Radically new process for desalination developed
A research team at MIT has developed a system for desalinating water that is fundamentally different to other methods.
Reported by phys.org from an article by David L. Chandler in Environmental Science and Technology, the innovative process uses an electrically driven shock wave in flowing water.
The process avoids the problems with traditional desalination systems, such as those that use membranes, which can become clogged, or boiling, which uses lots of energy.
As Chandler describes it: “In the new process, called shock electrodialysis, water flows through a porous material —in this case, made of tiny glass particles, called a frit—with membranes or electrodes sandwiching the porous material on each side. When an electric current flows through the system, the salty water divides into regions where the salt concentration is either depleted or enriched. When that current is increased to a certain point, it generates a shockwave between these two zones, sharply dividing the streams and allowing the fresh and salty regions to be separated by a simple physical barrier at the center of the flow.”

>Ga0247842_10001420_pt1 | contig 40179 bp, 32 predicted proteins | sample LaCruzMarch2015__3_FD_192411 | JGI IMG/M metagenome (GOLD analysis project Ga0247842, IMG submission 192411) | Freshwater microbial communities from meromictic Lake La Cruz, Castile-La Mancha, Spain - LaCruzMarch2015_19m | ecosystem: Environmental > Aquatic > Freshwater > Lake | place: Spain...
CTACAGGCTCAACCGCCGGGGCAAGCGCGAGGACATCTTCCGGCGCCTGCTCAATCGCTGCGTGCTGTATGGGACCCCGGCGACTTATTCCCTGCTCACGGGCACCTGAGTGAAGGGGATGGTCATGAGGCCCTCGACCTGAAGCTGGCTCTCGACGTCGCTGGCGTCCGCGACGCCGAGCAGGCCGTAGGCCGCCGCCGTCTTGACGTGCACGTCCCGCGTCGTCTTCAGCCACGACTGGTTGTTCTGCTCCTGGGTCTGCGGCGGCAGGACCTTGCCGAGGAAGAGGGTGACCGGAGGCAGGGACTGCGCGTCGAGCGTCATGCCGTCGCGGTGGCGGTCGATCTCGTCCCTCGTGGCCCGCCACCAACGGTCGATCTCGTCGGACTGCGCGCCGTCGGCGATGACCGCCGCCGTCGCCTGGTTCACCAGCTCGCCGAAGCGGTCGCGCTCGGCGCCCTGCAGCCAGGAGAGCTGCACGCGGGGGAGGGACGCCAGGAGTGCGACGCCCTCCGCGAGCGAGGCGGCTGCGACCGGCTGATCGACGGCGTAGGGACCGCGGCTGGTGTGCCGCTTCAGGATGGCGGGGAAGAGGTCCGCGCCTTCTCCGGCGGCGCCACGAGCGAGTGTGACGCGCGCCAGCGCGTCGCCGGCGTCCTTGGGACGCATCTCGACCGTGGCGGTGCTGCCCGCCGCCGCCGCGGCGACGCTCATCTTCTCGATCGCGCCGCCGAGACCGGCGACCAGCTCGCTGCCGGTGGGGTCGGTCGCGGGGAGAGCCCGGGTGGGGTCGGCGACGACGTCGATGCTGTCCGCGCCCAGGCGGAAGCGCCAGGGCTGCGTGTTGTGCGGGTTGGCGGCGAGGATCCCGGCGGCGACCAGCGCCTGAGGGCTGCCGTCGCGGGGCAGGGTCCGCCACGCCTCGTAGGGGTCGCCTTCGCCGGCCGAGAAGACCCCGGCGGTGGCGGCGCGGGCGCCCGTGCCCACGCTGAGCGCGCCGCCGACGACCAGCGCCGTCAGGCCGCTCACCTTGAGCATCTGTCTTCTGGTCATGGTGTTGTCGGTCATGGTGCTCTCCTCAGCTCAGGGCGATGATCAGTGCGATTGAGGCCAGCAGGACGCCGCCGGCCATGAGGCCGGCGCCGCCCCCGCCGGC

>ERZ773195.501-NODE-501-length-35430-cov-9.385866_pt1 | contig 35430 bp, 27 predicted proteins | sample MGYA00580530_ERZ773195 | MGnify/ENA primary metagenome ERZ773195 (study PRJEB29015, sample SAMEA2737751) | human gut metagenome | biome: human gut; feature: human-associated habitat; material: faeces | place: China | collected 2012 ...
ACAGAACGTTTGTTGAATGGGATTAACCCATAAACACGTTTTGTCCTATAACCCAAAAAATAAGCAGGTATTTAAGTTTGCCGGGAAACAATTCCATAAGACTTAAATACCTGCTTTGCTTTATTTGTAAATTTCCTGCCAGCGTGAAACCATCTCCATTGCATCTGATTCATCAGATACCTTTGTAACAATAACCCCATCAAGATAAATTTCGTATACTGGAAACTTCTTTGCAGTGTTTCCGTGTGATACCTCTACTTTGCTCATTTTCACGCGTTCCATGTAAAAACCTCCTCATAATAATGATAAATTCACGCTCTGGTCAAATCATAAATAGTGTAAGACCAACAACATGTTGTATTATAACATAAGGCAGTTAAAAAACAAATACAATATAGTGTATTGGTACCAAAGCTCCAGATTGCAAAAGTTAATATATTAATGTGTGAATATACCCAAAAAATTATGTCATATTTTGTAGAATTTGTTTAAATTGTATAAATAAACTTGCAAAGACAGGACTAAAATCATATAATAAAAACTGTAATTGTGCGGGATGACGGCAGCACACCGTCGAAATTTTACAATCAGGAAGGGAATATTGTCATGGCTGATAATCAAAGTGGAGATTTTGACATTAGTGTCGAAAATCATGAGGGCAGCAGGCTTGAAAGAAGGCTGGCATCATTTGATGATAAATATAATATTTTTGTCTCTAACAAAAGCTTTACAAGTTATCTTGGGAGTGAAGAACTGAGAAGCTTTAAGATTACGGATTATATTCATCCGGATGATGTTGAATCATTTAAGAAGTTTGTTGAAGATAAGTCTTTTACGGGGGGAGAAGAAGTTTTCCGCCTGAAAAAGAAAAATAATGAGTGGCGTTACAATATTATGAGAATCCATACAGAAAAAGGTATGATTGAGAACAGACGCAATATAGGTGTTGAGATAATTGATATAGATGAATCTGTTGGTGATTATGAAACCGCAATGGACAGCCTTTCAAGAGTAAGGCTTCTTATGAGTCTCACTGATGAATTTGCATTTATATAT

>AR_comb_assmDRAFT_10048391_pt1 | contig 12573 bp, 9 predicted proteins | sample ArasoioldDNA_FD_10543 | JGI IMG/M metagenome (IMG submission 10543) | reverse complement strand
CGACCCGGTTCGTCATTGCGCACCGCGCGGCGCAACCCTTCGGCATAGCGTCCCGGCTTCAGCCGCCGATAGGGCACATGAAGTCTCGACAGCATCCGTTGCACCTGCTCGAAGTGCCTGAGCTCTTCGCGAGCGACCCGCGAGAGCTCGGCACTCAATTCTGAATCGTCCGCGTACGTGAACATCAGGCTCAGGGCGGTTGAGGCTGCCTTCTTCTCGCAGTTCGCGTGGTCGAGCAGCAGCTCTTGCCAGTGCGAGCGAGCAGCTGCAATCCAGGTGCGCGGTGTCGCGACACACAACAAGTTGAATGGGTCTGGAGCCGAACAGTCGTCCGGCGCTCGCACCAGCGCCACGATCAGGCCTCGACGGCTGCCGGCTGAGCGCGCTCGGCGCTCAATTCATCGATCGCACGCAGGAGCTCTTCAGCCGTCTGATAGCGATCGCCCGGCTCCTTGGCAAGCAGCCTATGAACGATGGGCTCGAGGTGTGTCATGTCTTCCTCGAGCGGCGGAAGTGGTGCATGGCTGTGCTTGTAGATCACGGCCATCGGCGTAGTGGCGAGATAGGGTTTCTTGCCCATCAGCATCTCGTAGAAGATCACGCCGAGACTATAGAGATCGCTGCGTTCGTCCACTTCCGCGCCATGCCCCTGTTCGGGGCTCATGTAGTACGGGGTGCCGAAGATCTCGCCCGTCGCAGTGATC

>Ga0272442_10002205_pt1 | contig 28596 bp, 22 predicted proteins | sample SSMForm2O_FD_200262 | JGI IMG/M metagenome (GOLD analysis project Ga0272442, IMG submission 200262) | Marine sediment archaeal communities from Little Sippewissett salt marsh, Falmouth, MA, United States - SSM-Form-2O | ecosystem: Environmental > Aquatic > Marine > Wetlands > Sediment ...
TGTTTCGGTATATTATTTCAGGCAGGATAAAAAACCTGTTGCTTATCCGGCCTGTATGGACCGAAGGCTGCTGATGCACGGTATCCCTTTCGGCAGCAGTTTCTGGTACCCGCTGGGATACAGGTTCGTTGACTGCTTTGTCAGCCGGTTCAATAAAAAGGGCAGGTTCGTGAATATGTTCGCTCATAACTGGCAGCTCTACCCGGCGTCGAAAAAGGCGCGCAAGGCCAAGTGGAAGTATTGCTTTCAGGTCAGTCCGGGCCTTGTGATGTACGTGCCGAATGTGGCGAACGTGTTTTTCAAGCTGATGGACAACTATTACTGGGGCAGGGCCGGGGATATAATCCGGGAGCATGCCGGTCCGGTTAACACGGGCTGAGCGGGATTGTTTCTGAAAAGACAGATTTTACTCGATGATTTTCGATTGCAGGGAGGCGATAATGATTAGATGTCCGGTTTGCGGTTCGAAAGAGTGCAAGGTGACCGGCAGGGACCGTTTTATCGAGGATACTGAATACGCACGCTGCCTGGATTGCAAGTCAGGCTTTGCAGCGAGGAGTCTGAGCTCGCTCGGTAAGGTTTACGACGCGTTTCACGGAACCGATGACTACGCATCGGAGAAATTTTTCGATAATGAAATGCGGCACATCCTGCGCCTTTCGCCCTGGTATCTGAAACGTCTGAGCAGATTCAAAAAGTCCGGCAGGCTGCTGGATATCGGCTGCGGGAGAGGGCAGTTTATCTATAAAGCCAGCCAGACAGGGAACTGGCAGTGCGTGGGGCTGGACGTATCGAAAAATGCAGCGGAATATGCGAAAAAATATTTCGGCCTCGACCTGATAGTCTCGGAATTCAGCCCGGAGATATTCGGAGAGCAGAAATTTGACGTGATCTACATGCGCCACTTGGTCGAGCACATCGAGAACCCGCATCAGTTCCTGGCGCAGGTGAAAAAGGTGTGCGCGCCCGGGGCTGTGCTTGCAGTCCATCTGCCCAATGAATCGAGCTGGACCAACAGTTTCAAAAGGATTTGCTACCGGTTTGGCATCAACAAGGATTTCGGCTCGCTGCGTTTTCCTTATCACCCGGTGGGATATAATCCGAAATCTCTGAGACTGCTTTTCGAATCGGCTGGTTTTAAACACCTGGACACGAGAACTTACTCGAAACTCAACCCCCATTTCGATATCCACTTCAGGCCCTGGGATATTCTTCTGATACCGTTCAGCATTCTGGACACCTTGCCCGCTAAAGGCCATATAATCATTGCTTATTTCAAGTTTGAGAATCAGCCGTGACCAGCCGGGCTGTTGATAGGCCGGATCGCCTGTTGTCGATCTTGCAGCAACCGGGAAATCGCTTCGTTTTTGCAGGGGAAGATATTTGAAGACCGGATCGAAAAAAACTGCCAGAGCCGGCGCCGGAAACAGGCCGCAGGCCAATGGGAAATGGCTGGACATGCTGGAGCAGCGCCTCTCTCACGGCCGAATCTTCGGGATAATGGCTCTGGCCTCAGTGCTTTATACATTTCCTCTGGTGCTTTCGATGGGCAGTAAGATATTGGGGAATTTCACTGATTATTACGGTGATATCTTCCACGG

The process uses a relatively cheap porous media, and it can be scaled up. It’s expected it could be used for fracking operations, or for desalinating groundwater or ocean water.
To read the article in phys.org, click here.